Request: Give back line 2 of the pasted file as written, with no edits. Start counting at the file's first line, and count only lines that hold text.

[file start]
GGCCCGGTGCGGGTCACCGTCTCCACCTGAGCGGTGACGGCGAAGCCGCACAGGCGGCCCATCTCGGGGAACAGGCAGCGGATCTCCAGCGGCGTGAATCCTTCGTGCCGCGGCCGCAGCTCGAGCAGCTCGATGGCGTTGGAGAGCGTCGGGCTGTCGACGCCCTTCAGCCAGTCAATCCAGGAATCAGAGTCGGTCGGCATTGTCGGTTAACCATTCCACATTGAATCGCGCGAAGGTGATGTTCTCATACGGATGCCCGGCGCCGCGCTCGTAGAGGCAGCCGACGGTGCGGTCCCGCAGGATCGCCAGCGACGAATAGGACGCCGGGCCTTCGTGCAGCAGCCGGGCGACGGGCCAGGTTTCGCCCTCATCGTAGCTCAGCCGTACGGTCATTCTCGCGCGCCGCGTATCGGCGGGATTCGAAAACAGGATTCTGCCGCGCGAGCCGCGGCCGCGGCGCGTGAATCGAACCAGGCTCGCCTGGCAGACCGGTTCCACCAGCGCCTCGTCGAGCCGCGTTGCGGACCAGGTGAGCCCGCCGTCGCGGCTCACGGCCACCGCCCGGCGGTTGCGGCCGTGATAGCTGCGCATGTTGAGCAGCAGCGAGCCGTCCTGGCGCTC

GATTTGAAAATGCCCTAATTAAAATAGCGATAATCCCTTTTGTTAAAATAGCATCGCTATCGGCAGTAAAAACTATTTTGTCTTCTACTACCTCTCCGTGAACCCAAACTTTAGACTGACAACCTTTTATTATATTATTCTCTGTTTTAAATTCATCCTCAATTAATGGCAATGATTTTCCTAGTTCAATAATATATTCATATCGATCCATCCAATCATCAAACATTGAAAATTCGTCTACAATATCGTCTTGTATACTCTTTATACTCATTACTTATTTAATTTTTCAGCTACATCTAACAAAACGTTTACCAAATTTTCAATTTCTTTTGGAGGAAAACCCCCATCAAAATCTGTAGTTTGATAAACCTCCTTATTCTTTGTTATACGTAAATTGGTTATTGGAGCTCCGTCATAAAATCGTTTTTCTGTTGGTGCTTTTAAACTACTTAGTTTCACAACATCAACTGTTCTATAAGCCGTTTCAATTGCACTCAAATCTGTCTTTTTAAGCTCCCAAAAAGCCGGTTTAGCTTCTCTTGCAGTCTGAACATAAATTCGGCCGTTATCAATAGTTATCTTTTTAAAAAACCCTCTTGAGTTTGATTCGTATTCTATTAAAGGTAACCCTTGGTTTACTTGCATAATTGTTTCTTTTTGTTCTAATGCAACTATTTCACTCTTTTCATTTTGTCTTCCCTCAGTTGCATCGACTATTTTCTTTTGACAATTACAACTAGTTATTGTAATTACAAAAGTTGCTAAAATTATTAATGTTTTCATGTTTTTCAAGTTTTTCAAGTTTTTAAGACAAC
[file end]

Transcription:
GATTTGAAAATGCCCTAATTAAAATAGCGATAATCCCTTTTGTTAAAATAGCATCGCTATCGGCAGTAAAAACTATTTTGTCTTCTACTACCTCTCCGTGAACCCAAACTTTAGACTGACAACCTTTTATTATATTATTCTCTGTTTTAAATTCATCCTCAATTAATGGCAATGATTTTCCTAGTTCAATAATATATTCATATCGATCCATCCAATCATCAAACATTGAAAATTCGTCTACAATATCGTCTTGTATACTCTTTATACTCATTACTTATTTAATTTTTCAGCTACATCTAACAAAACGTTTACCAAATTTTCAATTTCTTTTGGAGGAAAACCCCCATCAAAATCTGTAGTTTGATAAACCTCCTTATTCTTTGTTATACGTAAATTGGTTATTGGAGCTCCGTCATAAAATCGTTTTTCTGTTGGTGCTTTTAAACTACTTAGTTTCACAACATCAACTGTTCTATAAGCCGTTTCAATTGCACTCAAATCTGTCTTTTTAAGCTCCCAAAAAGCCGGTTTAGCTTCTCTTGCAGTCTGAACATAAATTCGGCCGTTATCAATAGTTATCTTTTTAAAAAACCCTCTTGAGTTTGATTCGTATTCTATTAAAGGTAACCCTTGGTTTACTTGCATAATTGTTTCTTTTTGTTCTAATGCAACTATTTCACTCTTTTCATTTTGTCTTCCCTCAGTTGCATCGACTATTTTCTTTTGACAATTACAACTAGTTATTGTAATTACAAAAGTTGCTAAAATTATTAATGTTTTCATGTTTTTCAAGTTTTTCAAGTTTTTAAGACAAC